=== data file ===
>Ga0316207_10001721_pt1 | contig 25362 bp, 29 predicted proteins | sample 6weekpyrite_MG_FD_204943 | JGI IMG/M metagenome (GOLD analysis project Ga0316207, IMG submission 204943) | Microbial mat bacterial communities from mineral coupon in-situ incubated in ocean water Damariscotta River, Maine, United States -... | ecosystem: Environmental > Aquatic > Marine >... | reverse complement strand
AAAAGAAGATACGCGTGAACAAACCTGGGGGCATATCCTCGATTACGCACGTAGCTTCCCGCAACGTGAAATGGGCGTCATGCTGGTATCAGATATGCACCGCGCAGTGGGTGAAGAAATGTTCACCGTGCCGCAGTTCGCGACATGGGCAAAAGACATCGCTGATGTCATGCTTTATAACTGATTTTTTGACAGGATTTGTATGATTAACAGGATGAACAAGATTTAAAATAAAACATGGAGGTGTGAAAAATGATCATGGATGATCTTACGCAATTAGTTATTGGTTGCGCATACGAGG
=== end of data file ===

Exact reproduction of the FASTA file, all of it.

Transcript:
>Ga0316207_10001721_pt1 | contig 25362 bp, 29 predicted proteins | sample 6weekpyrite_MG_FD_204943 | JGI IMG/M metagenome (GOLD analysis project Ga0316207, IMG submission 204943) | Microbial mat bacterial communities from mineral coupon in-situ incubated in ocean water Damariscotta River, Maine, United States -... | ecosystem: Environmental > Aquatic > Marine >... | reverse complement strand
AAAAGAAGATACGCGTGAACAAACCTGGGGGCATATCCTCGATTACGCACGTAGCTTCCCGCAACGTGAAATGGGCGTCATGCTGGTATCAGATATGCACCGCGCAGTGGGTGAAGAAATGTTCACCGTGCCGCAGTTCGCGACATGGGCAAAAGACATCGCTGATGTCATGCTTTATAACTGATTTTTTGACAGGATTTGTATGATTAACAGGATGAACAAGATTTAAAATAAAACATGGAGGTGTGAAAAATGATCATGGATGATCTTACGCAATTAGTTATTGGTTGCGCATACGAGG